An Unusual Arrangement

Today I am hosting KayEm who blogs at Never Mind Yaar. She is also the author of the novel ‘Never Mind Yaar’ that was recently published in India. I have been following her blog from some time now and she always come across as a very level-headed person who is passionate about changing the world to become a better place. Her posts like Does Multiculturalism breed IntoleranceOne of the Greatest Strengths of Social MediaFootpath Vendors and Rape – Where’s the Connection? were insightful. She also writes short stories and collaborated with Abhy (A cartoonist) to create a unique way of telling one of her story – Babhuti, the Barber. You can also read about her journey and experiences of writing her first novel here

Over to KayEm

Charlie, Sammy and doggy 3

Photo provided by KayEm. Samson is on the right

Mummy Diaries! We named him Samson because he was puny and had the softest of curls. He grew. His curls became stubborn and tight. They were – still are – a nightmare to brush. But when they are and when he’s asleep he looks angelic. 

Sammy is the friendliest of dogs. With his owners. He slobbers all over us. He brings his little toys and invites us to play. He looks at us quizzically when he’s trying to understand the sudden sweep of an arm, an accusing index finger pointing at him and the loud, wailing sounds like no-ooooo barking or go-ooooo away that humans emit from time to time. He sleeps by 8 pm, waking up constantly to follow us around, distinctly droopy, from room to room. But let a stranger pass our fence or come to our door and it changes him completely. He turns into a wild, untamed beast. He barks like barking were going out of fashion. He dodges the owners to reach the door first and usually succeeds. He is impossible to rein in. We’ve tried many things including a dog training school. He holds the equivalent of a PhD but as soon as we have strangers at our door our learned friend forgets all his weighty dissertations.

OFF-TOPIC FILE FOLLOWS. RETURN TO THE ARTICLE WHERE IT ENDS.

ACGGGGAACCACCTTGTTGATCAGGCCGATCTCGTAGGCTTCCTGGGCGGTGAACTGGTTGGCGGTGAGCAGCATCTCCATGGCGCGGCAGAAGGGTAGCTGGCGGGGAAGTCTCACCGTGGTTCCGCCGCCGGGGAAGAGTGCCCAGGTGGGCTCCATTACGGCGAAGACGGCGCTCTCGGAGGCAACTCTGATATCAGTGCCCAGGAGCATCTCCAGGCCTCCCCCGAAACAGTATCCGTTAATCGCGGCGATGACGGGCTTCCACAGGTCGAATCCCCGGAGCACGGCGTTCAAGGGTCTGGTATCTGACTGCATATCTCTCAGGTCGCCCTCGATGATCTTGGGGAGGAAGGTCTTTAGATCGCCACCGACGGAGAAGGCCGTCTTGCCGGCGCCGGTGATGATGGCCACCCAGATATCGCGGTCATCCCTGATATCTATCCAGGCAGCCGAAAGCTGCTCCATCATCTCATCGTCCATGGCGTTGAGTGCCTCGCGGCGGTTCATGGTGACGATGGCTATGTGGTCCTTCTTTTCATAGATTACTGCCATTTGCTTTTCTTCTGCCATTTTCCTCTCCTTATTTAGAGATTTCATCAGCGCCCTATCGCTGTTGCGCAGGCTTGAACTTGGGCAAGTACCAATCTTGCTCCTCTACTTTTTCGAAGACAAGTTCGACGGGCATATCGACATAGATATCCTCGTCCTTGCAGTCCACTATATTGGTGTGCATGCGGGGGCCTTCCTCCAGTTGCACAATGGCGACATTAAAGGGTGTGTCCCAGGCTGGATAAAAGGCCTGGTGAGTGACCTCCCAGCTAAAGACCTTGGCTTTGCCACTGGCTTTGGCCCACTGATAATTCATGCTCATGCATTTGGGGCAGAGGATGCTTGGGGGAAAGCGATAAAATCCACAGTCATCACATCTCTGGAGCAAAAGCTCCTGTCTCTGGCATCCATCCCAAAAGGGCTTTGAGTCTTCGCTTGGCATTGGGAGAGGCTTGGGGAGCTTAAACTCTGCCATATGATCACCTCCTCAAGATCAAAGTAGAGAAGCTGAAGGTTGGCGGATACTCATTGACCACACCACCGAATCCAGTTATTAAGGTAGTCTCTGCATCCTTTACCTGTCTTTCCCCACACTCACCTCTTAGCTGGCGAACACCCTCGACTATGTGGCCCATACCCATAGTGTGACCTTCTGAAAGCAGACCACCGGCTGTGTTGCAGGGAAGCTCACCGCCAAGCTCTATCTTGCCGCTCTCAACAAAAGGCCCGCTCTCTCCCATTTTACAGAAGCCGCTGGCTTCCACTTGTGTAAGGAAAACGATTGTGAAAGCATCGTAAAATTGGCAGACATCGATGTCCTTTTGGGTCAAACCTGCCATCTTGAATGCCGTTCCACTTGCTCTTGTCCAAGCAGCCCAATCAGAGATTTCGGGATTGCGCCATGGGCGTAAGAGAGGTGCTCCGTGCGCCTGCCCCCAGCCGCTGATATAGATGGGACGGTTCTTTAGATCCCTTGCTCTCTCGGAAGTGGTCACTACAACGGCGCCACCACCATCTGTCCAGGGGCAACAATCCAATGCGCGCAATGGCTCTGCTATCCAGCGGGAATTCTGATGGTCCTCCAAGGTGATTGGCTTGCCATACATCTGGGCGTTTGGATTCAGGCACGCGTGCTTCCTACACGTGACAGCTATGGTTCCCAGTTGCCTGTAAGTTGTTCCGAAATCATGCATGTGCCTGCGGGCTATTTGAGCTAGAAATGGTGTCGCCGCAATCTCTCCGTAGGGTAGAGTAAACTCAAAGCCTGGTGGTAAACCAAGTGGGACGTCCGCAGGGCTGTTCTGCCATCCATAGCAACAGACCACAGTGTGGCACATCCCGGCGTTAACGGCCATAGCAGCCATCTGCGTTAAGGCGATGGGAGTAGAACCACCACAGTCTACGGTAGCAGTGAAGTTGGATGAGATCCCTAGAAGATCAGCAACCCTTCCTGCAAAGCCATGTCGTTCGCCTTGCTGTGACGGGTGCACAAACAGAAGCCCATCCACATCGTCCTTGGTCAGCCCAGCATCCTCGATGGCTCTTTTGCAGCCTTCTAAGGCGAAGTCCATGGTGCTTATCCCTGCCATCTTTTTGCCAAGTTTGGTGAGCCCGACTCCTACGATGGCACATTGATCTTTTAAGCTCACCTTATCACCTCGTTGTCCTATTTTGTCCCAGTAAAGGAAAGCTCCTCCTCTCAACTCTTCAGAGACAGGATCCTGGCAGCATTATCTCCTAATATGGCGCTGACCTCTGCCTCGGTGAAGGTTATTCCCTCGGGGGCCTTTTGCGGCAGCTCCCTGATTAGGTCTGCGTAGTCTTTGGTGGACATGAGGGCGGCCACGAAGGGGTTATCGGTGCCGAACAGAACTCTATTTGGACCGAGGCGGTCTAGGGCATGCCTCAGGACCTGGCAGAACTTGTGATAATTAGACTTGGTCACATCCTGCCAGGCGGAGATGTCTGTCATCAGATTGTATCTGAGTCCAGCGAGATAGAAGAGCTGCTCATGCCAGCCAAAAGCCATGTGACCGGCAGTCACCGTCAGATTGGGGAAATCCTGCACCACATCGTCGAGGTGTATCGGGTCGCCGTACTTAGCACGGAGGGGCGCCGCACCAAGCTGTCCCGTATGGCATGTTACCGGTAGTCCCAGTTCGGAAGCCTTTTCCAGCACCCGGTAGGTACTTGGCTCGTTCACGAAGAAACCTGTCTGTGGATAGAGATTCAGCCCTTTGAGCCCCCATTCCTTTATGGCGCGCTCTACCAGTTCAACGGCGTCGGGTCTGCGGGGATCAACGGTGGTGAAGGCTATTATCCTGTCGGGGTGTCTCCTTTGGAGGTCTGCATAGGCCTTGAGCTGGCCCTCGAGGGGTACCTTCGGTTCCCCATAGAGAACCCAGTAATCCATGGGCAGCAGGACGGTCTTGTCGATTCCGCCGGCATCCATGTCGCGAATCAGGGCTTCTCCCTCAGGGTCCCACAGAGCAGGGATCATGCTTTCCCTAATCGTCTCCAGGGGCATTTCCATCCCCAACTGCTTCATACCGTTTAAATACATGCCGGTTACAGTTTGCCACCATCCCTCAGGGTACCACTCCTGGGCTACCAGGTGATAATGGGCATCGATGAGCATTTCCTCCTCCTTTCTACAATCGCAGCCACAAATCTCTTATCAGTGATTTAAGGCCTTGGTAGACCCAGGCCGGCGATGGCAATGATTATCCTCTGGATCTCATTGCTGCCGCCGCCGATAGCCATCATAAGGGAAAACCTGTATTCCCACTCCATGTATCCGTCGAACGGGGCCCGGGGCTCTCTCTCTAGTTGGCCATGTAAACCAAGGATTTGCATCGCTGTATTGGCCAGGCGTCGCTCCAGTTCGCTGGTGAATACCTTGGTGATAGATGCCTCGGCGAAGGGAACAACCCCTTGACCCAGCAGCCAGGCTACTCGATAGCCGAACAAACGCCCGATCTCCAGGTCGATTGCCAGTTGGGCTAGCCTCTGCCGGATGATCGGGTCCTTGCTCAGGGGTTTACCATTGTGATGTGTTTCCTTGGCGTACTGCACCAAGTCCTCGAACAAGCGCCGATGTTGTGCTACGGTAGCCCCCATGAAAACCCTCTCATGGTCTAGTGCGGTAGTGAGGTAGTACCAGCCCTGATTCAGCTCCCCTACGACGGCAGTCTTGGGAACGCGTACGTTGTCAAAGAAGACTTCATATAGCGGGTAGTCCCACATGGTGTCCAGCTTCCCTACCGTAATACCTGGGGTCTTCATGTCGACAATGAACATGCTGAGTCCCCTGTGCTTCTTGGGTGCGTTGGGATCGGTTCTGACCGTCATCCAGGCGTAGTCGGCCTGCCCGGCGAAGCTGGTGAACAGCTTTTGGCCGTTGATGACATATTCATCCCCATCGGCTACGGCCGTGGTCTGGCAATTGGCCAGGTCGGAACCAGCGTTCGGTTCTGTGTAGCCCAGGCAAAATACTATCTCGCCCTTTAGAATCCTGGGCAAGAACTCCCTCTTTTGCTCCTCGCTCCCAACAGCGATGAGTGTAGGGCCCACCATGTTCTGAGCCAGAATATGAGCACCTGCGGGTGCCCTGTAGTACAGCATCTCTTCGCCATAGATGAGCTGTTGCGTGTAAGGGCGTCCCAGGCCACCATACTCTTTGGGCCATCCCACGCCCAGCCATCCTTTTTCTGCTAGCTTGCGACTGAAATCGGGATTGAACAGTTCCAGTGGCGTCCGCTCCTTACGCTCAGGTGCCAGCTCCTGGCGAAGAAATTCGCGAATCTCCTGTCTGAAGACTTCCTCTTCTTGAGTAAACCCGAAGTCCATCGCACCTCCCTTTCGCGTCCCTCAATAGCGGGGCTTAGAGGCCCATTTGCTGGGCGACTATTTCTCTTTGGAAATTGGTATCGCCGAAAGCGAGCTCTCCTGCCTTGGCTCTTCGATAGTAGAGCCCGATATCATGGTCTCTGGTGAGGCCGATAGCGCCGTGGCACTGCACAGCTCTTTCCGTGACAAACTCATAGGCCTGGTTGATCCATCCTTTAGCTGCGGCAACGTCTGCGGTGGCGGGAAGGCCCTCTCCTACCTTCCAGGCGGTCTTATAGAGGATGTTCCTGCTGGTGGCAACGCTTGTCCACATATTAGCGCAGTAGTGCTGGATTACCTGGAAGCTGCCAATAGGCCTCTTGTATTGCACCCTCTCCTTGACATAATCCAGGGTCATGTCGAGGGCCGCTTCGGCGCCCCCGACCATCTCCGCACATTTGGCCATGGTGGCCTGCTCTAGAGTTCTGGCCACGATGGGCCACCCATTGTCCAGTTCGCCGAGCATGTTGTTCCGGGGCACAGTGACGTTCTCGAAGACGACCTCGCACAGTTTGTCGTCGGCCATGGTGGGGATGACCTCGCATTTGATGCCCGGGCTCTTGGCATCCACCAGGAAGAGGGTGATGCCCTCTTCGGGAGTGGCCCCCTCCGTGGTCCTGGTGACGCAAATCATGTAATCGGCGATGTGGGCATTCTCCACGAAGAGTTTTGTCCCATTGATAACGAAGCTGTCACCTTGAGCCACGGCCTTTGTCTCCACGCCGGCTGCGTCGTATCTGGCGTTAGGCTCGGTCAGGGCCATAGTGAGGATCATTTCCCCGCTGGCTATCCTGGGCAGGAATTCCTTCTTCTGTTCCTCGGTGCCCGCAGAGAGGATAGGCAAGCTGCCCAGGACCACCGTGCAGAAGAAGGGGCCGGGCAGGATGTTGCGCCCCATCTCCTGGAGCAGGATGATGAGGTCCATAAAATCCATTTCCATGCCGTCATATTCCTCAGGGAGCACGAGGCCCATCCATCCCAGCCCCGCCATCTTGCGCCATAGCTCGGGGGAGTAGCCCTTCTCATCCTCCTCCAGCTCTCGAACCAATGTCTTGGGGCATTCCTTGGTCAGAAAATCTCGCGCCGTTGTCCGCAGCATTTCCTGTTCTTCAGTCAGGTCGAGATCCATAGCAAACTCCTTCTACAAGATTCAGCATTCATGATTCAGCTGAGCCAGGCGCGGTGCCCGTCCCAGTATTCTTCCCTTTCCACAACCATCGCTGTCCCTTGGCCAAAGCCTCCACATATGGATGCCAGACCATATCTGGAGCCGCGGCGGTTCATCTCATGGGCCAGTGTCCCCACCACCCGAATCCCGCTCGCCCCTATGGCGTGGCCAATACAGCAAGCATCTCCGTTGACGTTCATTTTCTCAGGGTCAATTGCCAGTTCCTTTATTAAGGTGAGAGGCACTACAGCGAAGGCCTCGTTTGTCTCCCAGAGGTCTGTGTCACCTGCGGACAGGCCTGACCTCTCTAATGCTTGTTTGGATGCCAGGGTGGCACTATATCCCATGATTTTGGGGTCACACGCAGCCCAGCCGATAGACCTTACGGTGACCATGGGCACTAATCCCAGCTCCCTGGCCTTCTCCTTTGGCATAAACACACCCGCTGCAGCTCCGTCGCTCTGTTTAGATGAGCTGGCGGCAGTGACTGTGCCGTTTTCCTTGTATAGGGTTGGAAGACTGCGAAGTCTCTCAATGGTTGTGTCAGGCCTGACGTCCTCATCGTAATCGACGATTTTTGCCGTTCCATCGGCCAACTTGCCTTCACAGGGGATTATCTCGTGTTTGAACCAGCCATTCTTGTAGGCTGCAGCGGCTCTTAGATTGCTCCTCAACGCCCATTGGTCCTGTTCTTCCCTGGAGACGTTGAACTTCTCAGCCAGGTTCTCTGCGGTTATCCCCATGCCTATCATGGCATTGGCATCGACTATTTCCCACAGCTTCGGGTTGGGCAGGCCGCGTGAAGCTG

That’s where Steve comes into the picture. Steve is our house-sitter. Whenever we go out of town he stays at our house, making it look lived in and taking care of the dogs.

Early this month we decided to meet up with our other kids – the human kind, and asked Steve if he was free to house sit for us for a few days. To our luck he was. Steve had met Kara before but it was his first time with Sammy. We told him how unfriendly Sammy was with strangers but it didn’t seem to worry him. His girlfriend, wanting to reassure us, said that even the growliest of dogs soon became his doting shadow. I smiled weakly, sure Sammy would prove to be the one exception.

Sammy didn’t take to Steve. Our hearts sank. We’d booked our tickets and couldn’t change our plans at the eleventh hour. I felt nervous. Steve seemed confident and relaxed. He had two dogs of his own and took them for an hour’s walk down by the riverside every day. Perhaps Sammy would enjoy that and the company of other dogs. With fingers crossed we handed our dogs and house keys over to Steve and left.   

[We had a super time with the kids. Much refreshed and reassured to see them reasonably happy with life, we returned home to our canine family.]

I’d been worried for Steve and Sammy. At the same time an idea had begun forming in my mind. I desperately wanted Sammy to be friendly with humans. I believed it would enhance the quality of his life – he could be free of his leash when I took him walking, for example. He walked off the leash only with Steve and my husband.

When Steve came by to drop off our keys the next day, Sammy barked like crazy. Oh no. Was it back to square one? Steve tried to give him a little pat but Sammy backed away, still barking. “Forgotten me already?” said a disappointed Steve. And then it happened. Once he was in the house and sitting down, Sammy jumped on to his lap and gave him an affectionate nudge. Oh joy! Both Steve and I felt relieved – he, for having proved Sammy had taken to him and I, for realising there still was hope.